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How Time Pressure Affects The Outcome Of A Negotiation
In Puerto Prince, Haiti, former President Jimmy Carter, Colin Powell, and Senator Sam Nunn were in intense negotiations with Haiti's military commander, General Cedras. The phone rang and it was President Clinton calling to tell them that he had already started the invasion and they had 30 minutes to get out of there.
That was putting extreme time pressure on the negotiation, and people become flexible under time pressure. When do your children ask you for something? Just as you're rushing out of the door, right? When my daughter Julia was attending the University of Southern California, she lived in a sorority house and would sometimes come home for the weekends and need money for books. When would she ask me? Seven o'clock on a Monday morning, just as she was racing out the door she'd say, "Dad, I'm sorry, I forgot; I need $60 for books."
I'd say, "Julia, don't do this to me. I teach this stuff. How come you've been home all weekend, and we didn't have a chance to talk about it before?"
"Oh sorry, Dad, I just didn't think about it until I got ready to go, but I'm late now, I've got to get on the freeway, or I'll be late for class. If I can't get my books today, I won't be able to get my assignment in on time. So please, can I have the money now, and we'll talk next weekend?"
Children are not that manipulative, but instinctively, over all those years of dealing with adults, they understand that under time pressure people become more flexible. The problem was that President Carter was putting time pressure on the wrong side.
Power Negotiators know that an interesting question is raised when both sides are approaching the same time deadline, as was the case in Haiti. Think of this in terms of you renewing your office lease for example. Let's say that your five-year lease is up in six months, and you must negotiation a renewal with your landlord. You might think to yourself, "I'll use time pressure on the landlord to get the best deal. I'll wait until the last moment to negotiate with him. That will put him under a great deal of time pressure. He'll know that if I move out the place will be vacant for several months until he can find a new tenant." That seems like a great strategy until you realize that there's no difference between that and the landlord refusing to negotiate until the last minute to put time pressure on you.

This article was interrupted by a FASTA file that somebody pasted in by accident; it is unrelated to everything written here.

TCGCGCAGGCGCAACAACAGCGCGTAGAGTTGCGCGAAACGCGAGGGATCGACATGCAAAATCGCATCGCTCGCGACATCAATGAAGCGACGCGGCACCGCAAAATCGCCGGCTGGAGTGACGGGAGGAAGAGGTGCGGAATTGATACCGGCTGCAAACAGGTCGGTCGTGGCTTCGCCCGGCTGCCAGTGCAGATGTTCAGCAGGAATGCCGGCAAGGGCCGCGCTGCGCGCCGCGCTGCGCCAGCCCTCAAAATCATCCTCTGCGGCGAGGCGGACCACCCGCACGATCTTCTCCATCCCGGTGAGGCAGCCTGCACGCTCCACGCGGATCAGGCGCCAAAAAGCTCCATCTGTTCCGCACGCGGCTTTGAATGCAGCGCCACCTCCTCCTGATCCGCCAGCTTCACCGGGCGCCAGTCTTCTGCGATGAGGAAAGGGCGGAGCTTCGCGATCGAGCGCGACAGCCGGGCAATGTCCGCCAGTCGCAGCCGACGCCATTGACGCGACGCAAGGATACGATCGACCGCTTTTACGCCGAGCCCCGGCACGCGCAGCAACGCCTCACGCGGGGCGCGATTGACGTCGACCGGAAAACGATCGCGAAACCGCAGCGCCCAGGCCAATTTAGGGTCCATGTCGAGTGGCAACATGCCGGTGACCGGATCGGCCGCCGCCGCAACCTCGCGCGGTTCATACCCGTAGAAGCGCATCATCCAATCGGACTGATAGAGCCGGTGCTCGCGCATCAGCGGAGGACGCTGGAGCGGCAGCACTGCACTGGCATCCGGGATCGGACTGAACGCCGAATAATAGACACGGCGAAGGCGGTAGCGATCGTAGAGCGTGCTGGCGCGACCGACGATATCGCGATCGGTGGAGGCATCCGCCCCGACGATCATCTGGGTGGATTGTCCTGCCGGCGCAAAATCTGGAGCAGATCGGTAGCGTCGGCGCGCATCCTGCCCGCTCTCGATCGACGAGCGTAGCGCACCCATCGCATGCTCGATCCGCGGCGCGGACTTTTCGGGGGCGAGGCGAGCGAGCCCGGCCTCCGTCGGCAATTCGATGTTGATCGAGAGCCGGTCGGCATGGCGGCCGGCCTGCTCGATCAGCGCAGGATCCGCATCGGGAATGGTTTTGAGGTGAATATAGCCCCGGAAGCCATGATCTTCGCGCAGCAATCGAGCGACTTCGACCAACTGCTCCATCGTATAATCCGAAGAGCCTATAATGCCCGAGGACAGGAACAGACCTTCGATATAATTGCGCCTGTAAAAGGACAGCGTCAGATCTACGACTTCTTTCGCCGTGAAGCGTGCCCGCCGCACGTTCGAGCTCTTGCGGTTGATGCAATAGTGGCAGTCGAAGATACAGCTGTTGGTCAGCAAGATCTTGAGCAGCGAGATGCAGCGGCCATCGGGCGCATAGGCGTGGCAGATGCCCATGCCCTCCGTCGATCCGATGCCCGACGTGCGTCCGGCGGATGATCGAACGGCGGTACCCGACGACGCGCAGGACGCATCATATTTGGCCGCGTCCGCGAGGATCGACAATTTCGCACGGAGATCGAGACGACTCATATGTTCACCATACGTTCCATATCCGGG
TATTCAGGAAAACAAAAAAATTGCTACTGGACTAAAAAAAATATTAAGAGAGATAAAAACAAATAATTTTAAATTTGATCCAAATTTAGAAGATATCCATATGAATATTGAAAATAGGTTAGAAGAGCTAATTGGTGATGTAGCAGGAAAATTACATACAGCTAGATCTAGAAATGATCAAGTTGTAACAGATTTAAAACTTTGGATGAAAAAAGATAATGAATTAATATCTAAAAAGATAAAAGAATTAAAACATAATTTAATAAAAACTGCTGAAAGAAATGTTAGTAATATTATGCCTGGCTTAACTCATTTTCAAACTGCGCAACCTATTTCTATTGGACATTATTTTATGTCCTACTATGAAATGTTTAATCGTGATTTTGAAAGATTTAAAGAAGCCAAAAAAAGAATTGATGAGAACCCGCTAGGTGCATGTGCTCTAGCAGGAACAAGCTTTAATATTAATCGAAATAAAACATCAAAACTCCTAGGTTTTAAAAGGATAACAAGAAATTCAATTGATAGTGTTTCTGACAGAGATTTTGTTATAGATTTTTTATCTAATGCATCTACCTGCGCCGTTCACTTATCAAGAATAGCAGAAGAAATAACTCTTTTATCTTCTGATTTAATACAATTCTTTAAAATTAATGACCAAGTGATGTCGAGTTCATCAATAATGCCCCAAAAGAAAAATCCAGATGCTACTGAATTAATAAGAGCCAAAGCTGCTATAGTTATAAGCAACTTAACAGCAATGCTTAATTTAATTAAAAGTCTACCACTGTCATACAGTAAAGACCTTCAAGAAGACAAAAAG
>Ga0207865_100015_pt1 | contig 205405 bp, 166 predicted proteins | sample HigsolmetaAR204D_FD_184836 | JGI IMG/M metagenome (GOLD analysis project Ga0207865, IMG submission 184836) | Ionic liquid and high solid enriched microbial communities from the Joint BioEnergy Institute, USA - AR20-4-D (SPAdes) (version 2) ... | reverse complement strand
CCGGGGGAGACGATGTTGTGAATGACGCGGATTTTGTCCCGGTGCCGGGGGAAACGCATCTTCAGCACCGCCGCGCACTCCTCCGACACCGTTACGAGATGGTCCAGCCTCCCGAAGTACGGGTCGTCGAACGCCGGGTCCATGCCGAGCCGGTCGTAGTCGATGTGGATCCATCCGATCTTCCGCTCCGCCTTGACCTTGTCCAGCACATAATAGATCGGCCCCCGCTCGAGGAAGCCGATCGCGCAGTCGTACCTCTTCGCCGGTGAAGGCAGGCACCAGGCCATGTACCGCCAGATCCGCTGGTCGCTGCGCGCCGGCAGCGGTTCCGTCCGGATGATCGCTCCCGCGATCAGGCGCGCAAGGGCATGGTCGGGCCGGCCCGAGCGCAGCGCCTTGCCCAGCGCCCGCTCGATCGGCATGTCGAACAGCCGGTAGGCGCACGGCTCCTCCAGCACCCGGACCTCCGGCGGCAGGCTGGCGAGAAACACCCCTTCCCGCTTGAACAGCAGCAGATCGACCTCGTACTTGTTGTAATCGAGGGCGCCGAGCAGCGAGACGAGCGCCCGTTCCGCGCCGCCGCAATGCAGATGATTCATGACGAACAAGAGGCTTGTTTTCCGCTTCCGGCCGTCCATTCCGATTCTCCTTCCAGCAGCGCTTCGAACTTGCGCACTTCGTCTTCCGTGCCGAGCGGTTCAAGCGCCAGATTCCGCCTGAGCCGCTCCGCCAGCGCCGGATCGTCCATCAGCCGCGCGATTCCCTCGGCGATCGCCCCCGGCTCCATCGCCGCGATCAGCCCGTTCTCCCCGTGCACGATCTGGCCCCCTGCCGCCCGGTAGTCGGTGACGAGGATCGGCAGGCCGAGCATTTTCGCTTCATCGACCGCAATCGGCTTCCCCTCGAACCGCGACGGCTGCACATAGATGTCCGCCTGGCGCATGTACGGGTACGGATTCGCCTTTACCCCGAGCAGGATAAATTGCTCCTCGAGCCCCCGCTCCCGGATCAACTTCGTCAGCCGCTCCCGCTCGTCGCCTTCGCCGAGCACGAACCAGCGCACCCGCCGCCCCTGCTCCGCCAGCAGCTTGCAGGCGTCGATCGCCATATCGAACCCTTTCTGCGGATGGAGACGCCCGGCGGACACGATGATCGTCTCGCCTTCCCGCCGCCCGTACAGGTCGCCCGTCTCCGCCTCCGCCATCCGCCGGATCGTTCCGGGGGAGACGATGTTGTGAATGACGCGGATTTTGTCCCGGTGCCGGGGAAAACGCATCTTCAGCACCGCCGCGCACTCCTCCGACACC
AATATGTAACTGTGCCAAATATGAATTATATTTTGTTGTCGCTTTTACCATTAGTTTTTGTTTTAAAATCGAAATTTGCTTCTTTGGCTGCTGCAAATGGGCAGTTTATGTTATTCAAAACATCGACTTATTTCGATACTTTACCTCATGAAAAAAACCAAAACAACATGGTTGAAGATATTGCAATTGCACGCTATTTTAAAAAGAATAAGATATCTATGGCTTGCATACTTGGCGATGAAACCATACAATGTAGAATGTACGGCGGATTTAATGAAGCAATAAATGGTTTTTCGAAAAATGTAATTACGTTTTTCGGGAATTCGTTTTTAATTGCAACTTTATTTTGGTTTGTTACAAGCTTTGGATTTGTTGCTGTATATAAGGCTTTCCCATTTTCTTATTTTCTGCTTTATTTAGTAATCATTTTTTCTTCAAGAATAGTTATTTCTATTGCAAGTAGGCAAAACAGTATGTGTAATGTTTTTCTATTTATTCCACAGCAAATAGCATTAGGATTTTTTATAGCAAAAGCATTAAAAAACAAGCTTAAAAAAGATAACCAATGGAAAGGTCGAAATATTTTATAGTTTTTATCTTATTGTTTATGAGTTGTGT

So, there you have a situation in which both sides are approaching the same time deadline. Which side should use time pressure and which side should avoid it? The answer is that the side who has the most power could use time pressure, but the side with the least power should avoid time pressure and negotiate well ahead of the deadline. Fair enough, but who has the most power? The side with the most options has the most power. If you can't reach a negotiated renewal of the lease, who has the best alternatives available to them?
To determine this you might take a sheet of paper and draw a line down the middle. On the left side, list your options in the event that you are unable to renew the lease. What other locations are available to you? Would they cost more or less? How much would it cost you to move the telephones and print new stationary? Would your customers be able to find you if you move?
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Copyright© 2003, Roger Dawson
Copyright © 2003, The Negotiator Magazine